House Reyne

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House Reyne of Castamere
House Reyne.PNG
Coat of arms Argent, a lion rampant regardant queue fourché gules, armed and langued or
Seat Castamere
Current Lord Extinct
Region The Westerlands
Title Lord of Castamere
Overlord House Lannister
Cadet Branch House Vikary possibly[1]
Died out 261AC[2]

House Reyne of Castamere was a noble house from Castamere in the Westerlands. According to semi-canon sources they blazoned their arms with a red lion rampant regardant with a forked tail, armed and langued gold, on silver.[3]

Contents

History

House Reyne is a house with a long history, they were old, rich and powerful. Like Casterly Rock, the seat of House Reyne also begun as a mine. Silver and gold made them wealthy. The richest and most powerful Westerland house after the Lannisters. As such, it was involved with quite a few historical events. Take the Dance of the Dragons for instance, The Reynes sided with the greens in that Targaryen civil war. The Lord Reyne at that time, was killed during the Battle by the Lakeshore in 130AC.[4]

During the First Blackfyre Rebellion, Ser Robb Reyne, a famous knight, sided with Daemon Blackfyre. Ser Robb was considered to be one the finest knights of his age.[5]

The event that led to the downfall of the house, and for which they are best known for had its origins in the time of Lord Robert Reyne. He was the head of House Reyne during the rule of Lord Gerold the Golden. He arranged the betrothal of his daughter Ellyn to Lord Gerold's son and heir Tywald Lannister. Tywald served Lord Robert as a squire during the Peake Uprising, but both Robert and his squire Tywald were killed in battle at Starpike in 233AC.[2] Lady Ellyn, who had long anticipated to become the Lady of Casterly Rock, was unwilling to forsake that dream. She persuaded her dead betrothed's twin brother to set aside his own fiancé and espouse her instead. During this time, Lady Ellyn held a splendid court at the Rock, staging magnificent tourneys and balls and filling the Rock with musicians, mummers and Reynes. She bestowed honors, offices and lands on her brothers, Roger and Reynard, upon uncles, cousins, and nephews and nieces.

An acerbic hunchback named, Lord Toad, was heard saying "Lady Ellyn must be a sorceress, for she has made it rain inside the Rock all year".

The death of Ser Tion Lannister, who died during the Fourth Blackfyre Rebellion, roused his father Lord Gerold, who took firm control over the Westerlands again. The "Reign of the Reynes" was over. In 239AC Lady Ellyn was accused of trying to bed the third son of Lord Gerold, Tytos Lannister, which resulted in her being removed from Casterly Rock and being married to Lord Walderan Tarbeck.[6]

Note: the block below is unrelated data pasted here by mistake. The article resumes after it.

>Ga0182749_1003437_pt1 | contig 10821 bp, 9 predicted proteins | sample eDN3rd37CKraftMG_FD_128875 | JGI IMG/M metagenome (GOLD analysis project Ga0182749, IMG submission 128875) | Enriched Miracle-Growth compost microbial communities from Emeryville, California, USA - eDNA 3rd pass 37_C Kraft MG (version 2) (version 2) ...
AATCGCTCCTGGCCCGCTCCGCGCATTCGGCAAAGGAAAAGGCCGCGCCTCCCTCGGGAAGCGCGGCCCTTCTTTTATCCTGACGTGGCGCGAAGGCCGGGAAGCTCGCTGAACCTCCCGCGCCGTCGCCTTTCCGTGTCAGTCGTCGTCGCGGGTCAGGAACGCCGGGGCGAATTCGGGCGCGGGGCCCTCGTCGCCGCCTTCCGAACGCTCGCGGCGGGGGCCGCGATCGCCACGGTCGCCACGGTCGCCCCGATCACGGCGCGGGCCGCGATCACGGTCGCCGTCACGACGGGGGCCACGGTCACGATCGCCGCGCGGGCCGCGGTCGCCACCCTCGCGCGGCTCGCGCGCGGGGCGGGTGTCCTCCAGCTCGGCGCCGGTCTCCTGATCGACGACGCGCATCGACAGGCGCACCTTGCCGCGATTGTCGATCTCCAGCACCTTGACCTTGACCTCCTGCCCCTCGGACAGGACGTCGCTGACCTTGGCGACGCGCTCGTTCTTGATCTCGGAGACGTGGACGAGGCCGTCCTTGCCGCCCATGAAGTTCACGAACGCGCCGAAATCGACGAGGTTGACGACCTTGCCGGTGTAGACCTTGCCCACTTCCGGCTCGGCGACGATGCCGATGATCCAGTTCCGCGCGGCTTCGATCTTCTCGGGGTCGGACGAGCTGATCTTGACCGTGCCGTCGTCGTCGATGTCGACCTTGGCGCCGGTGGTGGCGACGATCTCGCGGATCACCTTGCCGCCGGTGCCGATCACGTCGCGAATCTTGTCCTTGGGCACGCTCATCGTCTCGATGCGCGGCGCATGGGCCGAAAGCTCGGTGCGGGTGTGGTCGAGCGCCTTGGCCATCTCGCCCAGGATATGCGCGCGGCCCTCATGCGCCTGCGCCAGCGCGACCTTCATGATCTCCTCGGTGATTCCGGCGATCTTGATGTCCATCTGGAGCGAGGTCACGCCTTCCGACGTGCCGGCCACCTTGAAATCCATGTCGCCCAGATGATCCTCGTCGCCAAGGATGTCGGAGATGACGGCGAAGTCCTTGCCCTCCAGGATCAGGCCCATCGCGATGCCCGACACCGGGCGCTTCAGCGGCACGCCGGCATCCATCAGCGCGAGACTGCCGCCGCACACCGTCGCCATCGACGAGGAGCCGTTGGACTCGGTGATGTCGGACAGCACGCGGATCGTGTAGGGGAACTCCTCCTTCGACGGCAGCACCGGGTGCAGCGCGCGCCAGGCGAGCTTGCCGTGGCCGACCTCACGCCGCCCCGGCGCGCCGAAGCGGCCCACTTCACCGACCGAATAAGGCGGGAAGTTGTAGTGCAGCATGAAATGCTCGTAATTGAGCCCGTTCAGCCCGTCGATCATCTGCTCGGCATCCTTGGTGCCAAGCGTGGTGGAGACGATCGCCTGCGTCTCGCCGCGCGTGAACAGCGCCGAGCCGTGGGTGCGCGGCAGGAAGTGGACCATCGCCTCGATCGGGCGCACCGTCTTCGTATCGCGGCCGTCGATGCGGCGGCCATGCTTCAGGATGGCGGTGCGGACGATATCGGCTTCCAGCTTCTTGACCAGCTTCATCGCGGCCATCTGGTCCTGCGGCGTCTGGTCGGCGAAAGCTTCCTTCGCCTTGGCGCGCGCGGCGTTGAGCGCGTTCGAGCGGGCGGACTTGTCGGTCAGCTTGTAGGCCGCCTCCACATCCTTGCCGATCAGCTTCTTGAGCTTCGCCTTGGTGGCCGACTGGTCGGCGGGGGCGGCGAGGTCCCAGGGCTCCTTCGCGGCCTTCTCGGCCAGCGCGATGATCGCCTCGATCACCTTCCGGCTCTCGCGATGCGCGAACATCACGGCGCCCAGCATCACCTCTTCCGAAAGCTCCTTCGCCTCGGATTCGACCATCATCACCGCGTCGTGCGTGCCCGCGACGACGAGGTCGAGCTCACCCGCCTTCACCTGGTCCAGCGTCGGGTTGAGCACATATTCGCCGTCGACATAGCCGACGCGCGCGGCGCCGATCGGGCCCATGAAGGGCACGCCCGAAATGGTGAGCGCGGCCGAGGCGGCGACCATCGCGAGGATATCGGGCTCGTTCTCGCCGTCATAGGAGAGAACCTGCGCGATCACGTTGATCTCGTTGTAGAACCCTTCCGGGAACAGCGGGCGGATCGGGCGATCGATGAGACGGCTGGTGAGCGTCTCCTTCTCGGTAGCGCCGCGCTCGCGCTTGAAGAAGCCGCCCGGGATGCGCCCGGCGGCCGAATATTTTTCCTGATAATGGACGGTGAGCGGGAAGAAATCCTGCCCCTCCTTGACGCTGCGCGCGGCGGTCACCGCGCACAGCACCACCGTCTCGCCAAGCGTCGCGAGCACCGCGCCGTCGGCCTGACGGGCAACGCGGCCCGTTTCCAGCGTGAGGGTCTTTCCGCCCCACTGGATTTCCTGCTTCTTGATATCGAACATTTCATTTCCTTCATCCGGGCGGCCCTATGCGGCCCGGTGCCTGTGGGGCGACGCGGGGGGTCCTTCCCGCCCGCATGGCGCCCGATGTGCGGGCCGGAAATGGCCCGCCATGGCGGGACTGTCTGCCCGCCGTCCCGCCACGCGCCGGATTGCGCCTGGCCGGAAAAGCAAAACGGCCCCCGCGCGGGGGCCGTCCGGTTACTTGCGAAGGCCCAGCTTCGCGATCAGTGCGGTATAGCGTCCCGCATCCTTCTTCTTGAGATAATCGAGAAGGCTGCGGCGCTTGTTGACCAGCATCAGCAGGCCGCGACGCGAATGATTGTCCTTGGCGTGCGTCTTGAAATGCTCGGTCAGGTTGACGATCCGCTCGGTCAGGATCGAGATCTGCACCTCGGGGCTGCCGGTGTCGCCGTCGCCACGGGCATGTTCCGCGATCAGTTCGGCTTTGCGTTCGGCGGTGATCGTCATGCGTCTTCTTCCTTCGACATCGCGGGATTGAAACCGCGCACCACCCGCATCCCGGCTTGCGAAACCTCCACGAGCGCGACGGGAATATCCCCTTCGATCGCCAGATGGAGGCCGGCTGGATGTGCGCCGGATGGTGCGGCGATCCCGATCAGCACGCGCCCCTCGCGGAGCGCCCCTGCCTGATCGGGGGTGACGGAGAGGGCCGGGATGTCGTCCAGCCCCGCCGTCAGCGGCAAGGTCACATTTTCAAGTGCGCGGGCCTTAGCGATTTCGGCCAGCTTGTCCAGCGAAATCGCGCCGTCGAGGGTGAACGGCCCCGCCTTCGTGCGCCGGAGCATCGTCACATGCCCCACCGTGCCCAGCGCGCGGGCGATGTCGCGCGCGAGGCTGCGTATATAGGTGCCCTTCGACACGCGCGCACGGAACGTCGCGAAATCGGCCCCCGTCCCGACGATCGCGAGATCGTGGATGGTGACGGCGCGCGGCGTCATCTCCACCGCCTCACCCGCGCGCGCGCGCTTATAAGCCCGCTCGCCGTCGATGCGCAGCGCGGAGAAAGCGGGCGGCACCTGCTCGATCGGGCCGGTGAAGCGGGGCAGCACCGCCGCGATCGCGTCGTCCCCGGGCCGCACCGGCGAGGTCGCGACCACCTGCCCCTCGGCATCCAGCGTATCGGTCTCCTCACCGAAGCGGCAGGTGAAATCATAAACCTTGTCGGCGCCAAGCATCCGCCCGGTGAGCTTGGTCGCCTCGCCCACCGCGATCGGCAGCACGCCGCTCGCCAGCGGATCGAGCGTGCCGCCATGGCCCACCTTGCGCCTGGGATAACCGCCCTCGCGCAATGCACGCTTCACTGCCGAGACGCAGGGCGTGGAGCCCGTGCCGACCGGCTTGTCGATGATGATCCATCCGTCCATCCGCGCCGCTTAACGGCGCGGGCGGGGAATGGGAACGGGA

Lord Roger Reyne, who succeeded his father Lord Robert, was the head of House Reyne during the rule of Lord Gerold's successor, Lord Tytos Lannister. The Reynes had prospered greatly under Lord Tytos' misrule. Both Lord Roger and Ser Reynard extracted large amounts of gold from Lord Tytos. When, after the War of the Ninepenny Kings, Lord Tytos' son and heir Tywin Lannister demanded repayment of the gold that was lent out, Lord Roger reportedly laughed and told his vassals to do nothing. This eventually led Tywin to summon the Reynes and the Tarbecks to answer for their crimes. They chose defiance instead and with it, started the Reyne-Tarbeck Rebellion against their Lannister overlords. House Tarbeck was the first to feel Tywin's wroth and the house was exterminated. After an unsuccessful battle against the Lannister host led by Tywin, the remaining Reynes took refuge in the mines underneath Castamere, their seat. Ser Reynard, once his folk were safe, offered terms to Tywin. Instead Tywin ordered the entrances of Castamere, mined much like Casterly Rock, to be sealed and filled with water. None survived. So ended a once great house.[6]

Historical Members

"The Rains of Castamere"

The song "The Rains of Castamere" was made about the rebellion after its end. The refrain goes:

And who are you, the proud lord said,
that I must bow so low?
Only a cat of a different coat,
that's all the truth I know.
In a coat of gold or a coat of red,
a lion still has claws,
And mine are long and sharp, my lord,
as long and sharp as yours.
And so he spoke, and so he spoke,
that lord of Castamere,
But now the rains weep o'er his hall,
with no one there to hear.
Yes now the rains weep o'er his hall,
and not a soul to hear.[7]

Behind the Scenes

References and Notes


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